Waldron & Schneider

Termination and Unemployment

Despite the best efforts of both a company and its employees, situations arise where employment must be terminated.  Whether it is the company letting someone go or an employee resigning, it is important to document the end of the employment relationship. When that situation arises, what should you as an employer do?

To help manage your unemployment insurance costs, it important to know that the supporting information provided to the Texas Workforce Commission is often the determining factor on whether your former employee will allow or deny the benefits sought. 

Employees filing for unemployment must submit a claim to the Texas Workforce Commission.  The TWC will then need to determine who initiated the termination.  Because most voluntary resignations are not eligible for unemployment, if an employee quits, he or she must show the resignation was for good cause.  However, if the company initiated the separation, the burden is on you to show why employment was terminated.  To successfully defeat an application for unemployment, you must have supporting information to substantiate your response to the claim. 

There are several common mistakes employer make which might result in the terminated employee being eligible for unemployment benefits. These include, but are not limited to:

  • Failing to give a final warning before termination.
  • Inconsistencies in disciplinary action between two similarity-situated employees.
  • Not following the progressive disciplinary process if applicable.
  • Stating the employee was termed for an accumulation of incident, not identifying a specific final incident.


Terminating an employee because of poor performance, failure to follow policies and procedures, or for any cause that might be defined in the written employment agreement requires proper planning and documentation before the termination meeting.  When documenting the basis for termination, the more specificity, the better.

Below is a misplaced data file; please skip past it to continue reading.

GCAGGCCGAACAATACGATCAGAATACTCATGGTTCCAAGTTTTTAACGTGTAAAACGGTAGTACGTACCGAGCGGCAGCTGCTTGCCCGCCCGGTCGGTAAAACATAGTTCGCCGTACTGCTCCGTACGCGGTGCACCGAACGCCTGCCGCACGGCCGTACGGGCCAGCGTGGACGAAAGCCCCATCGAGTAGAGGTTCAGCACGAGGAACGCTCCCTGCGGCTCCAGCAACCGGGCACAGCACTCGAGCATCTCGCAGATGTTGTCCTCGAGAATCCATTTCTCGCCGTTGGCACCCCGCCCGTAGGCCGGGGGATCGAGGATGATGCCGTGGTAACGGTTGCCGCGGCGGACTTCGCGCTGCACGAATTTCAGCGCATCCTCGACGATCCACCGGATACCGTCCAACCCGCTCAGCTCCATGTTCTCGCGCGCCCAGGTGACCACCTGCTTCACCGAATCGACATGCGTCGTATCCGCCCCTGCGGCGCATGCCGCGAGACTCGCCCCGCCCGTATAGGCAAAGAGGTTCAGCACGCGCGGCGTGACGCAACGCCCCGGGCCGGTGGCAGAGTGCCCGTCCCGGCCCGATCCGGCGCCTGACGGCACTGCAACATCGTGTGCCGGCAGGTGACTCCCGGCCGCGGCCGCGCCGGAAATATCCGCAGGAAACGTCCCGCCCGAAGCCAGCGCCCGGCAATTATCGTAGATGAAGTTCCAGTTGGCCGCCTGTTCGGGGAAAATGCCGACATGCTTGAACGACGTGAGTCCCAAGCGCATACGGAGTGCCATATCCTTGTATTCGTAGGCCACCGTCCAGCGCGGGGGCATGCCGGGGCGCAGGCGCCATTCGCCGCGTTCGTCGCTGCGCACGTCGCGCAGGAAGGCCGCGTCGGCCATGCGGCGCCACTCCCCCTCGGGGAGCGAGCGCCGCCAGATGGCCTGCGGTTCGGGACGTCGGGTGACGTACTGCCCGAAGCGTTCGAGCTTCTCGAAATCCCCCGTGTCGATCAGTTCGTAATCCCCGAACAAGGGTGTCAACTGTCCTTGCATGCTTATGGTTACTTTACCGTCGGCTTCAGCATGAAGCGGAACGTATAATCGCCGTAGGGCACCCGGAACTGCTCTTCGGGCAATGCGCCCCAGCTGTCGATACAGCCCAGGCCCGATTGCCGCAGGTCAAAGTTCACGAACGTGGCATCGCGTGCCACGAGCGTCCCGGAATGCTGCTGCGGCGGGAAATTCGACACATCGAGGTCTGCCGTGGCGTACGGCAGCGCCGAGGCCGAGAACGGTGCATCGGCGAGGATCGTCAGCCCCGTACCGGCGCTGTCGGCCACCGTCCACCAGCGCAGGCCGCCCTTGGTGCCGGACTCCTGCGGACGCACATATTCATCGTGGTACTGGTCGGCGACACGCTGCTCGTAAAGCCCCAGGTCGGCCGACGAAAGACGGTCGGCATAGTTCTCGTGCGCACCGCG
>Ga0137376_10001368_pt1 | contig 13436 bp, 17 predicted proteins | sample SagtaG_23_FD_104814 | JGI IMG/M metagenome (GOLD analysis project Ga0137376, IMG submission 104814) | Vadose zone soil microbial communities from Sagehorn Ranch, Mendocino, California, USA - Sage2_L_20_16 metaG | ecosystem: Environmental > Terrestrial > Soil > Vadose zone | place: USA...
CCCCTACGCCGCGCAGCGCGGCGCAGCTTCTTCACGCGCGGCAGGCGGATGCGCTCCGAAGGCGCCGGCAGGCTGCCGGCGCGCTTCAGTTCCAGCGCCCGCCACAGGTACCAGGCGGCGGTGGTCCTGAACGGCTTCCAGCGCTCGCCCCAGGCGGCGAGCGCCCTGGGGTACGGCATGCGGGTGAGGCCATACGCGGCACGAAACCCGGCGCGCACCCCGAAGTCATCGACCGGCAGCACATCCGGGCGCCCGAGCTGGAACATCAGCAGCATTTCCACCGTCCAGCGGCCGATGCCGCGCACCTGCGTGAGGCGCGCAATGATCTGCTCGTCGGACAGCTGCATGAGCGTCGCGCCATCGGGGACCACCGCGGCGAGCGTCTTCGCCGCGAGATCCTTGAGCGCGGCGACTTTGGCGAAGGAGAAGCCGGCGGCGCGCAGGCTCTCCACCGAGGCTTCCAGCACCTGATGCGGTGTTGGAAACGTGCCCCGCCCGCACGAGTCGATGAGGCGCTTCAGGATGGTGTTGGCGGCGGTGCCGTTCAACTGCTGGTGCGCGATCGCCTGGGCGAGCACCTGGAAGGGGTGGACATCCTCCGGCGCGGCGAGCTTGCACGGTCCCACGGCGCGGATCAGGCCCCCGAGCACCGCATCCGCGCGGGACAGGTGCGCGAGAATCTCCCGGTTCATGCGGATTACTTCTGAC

If you are terminating an employee for poor performance, what were they doing or not doing that caused the unsatisfactory performance? Was the poor performance due to something within your power to change?

If the employee has violated company policy, what was the policy? Was it communicated to the employee? Was the employee warned of the consequences of violating the policy?

If the employee was terminated because of excessive absenteeism or insubordination, was the employee aware of the expectations? Was he or she warned? What did they say or do that was insubordinate?

When documenting the date and details of the final incidence, remember your HomeWork – How did you learn about the issue? How did it negatively impact your business? When did it happen? What happened? Who was involved? The final incident will often be the deciding factor when a determination of unemployment benefits is made, so the details matter.

If you need help in addressing employment issues arising, the attorneys at Waldron & Schneider are ready to assist.

The legal information in this blog entry is not intended to be a substitute for seeking personalized legal advice from an attorney licensed to practice in your jurisdiction.  Further, nothing contained in this article is intended to create an attorney-client relationship with any reader.  This article and website are made available by Waldron & Schneider for educational purposes only and to give basic information and a general understanding of the law, not to provide specific legal advice. By using this website you understand that there is no attorney client relationship between you and Waldron & Schneider. The article and website should not be used as a substitute for competent legal advice from a licensed professional attorney in your state. For more information or questions you can contact us and one of our attorneys will be in touch soon.

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